Background: Major depressive disorder is a leading debilitating disease known to occur at a two-fold higher rate in women than in men. The neurotrophic hypothesis of depression suggests that loss of brain-derived neurotrophic factor (BDNF) may increase susceptibility for depression-like behavior, although direct evidence is lacking.
Methods: Using the chronic unpredictable stress (CUS) paradigm, we investigated whether male and female mice with inducible BDNF deletion in the forebrain were more susceptible to depression-related behavior.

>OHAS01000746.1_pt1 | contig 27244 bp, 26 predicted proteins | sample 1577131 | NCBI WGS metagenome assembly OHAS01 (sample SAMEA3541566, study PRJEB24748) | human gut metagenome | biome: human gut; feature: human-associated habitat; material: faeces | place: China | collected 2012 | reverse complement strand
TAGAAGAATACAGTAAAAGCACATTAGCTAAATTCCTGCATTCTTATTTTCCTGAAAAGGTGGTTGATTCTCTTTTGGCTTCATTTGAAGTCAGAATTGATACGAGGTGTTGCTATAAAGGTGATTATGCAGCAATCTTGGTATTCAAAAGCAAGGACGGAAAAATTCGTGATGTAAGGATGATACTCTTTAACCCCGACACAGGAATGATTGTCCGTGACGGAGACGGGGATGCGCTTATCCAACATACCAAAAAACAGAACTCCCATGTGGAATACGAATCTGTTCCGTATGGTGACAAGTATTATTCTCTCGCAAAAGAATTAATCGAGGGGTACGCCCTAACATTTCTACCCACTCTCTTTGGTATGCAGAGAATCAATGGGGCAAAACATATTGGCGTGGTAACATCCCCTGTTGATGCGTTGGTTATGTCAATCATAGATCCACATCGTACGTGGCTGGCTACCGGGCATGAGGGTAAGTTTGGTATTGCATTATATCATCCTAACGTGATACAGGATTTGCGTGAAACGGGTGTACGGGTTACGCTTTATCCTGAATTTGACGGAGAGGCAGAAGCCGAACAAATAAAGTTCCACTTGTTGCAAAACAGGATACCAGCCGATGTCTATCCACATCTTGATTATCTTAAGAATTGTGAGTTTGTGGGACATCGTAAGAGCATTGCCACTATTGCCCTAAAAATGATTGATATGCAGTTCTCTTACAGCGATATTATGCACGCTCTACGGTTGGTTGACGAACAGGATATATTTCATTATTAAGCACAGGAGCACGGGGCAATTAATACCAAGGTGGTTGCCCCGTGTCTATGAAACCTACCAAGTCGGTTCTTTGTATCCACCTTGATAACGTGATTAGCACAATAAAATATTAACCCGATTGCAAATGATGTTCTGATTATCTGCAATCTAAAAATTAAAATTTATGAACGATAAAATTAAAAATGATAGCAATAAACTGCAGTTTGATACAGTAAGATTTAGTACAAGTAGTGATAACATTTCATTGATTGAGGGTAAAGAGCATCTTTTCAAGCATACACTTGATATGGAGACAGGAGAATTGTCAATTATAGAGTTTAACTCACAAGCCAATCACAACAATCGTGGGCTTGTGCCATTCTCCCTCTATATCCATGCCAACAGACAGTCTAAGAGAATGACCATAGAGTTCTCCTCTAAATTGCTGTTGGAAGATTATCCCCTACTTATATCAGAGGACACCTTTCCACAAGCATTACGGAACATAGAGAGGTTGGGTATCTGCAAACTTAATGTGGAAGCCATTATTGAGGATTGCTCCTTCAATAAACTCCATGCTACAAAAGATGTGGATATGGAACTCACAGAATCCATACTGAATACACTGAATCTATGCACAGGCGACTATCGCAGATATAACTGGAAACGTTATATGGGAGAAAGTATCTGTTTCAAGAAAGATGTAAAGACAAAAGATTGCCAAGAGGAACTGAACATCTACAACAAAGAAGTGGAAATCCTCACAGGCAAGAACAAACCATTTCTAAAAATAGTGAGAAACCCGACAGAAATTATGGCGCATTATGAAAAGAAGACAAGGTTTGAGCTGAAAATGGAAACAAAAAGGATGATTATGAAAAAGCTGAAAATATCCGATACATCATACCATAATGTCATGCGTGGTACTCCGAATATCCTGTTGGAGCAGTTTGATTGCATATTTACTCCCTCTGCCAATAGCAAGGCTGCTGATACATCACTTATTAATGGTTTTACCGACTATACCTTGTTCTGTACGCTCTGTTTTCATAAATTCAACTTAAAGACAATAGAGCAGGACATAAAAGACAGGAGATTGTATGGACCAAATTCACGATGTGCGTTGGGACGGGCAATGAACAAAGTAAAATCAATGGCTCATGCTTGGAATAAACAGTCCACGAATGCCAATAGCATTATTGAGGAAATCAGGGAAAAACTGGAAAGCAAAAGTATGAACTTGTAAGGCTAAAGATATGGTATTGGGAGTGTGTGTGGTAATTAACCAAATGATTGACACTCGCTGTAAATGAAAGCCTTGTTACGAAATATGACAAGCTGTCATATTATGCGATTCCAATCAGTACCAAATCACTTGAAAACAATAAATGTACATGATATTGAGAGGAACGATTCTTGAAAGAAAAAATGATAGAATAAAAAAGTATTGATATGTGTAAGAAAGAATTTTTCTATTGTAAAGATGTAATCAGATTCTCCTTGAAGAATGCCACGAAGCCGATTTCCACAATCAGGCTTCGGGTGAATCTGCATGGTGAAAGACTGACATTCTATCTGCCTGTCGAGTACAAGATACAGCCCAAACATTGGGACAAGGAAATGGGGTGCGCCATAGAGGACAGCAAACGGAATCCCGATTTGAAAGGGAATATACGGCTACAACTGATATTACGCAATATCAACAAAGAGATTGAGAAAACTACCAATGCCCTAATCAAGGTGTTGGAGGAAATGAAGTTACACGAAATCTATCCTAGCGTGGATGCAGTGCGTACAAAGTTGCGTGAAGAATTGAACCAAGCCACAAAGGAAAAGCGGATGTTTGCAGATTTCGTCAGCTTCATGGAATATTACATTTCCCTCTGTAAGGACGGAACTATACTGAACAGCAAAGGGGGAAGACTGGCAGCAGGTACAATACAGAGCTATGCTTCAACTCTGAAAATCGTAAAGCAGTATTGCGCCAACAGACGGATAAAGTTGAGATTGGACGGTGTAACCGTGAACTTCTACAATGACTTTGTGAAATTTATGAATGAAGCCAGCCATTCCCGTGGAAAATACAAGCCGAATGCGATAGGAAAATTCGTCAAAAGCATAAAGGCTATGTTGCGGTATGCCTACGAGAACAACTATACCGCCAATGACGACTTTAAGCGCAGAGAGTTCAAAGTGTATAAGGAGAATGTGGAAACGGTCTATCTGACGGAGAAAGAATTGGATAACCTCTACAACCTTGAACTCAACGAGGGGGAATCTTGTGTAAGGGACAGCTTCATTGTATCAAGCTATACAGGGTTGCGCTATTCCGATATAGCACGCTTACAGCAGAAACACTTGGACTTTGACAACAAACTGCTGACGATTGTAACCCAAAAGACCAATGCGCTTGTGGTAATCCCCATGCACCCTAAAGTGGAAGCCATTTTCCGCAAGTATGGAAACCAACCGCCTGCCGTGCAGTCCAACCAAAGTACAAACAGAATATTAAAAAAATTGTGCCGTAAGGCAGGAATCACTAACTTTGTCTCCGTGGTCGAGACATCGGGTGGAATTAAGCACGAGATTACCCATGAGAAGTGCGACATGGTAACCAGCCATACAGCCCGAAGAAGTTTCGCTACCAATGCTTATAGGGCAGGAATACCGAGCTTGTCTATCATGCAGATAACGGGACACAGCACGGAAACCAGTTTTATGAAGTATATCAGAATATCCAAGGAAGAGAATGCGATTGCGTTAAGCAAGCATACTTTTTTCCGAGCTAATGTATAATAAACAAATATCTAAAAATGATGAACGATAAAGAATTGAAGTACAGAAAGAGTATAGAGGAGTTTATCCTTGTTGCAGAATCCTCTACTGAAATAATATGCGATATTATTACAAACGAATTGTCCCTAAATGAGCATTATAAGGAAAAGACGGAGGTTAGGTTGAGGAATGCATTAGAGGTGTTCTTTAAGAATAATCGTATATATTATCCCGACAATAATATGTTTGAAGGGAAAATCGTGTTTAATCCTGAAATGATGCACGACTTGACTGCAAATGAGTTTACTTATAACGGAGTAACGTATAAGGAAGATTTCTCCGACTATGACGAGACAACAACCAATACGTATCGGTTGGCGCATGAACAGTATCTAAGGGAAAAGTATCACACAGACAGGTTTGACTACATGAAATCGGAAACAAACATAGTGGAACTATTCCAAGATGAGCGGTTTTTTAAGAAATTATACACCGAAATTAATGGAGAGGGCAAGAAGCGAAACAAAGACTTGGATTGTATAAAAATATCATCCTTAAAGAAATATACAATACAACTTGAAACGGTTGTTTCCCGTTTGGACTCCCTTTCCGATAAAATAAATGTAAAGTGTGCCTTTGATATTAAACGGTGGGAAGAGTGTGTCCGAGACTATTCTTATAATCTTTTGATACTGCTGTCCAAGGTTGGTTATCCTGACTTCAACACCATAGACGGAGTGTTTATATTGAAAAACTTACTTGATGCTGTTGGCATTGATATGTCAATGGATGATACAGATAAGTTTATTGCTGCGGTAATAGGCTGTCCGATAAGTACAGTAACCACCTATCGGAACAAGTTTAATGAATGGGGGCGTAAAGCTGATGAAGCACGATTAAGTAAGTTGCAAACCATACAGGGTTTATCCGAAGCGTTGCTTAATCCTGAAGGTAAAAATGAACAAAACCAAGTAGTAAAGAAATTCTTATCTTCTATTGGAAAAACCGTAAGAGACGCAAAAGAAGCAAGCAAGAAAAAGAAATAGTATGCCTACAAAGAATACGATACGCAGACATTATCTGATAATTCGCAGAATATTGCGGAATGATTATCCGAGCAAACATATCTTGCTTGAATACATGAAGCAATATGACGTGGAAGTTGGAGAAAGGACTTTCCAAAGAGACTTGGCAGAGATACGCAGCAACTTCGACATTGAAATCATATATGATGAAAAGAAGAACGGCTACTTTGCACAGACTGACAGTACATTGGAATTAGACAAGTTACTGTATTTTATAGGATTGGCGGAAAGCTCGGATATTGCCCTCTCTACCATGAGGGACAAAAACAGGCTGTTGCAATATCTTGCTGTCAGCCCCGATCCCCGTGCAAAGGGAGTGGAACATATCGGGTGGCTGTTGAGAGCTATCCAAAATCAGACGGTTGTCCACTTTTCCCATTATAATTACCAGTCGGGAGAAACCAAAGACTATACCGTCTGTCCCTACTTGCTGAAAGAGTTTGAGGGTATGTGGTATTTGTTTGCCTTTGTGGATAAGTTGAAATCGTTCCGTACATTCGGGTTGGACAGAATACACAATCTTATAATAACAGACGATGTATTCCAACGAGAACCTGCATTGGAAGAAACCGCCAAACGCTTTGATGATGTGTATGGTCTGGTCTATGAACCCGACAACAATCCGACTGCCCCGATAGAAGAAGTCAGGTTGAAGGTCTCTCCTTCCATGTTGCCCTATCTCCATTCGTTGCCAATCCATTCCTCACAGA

Results: We demonstrate that in certain behavioral measures the loss of BDNF lowers the threshold for female mice studied at random throughout estrus to display anxiogenic and anhedonic behaviors after chronic stress compared with wild-type female mice. However, the loss of BDNF in forebrain does not increase the susceptibility to depression-like behavior in male mice.
Conclusions: These gender differences suggest a role for BDNF in mediating some aspects of depression-related behavior in females.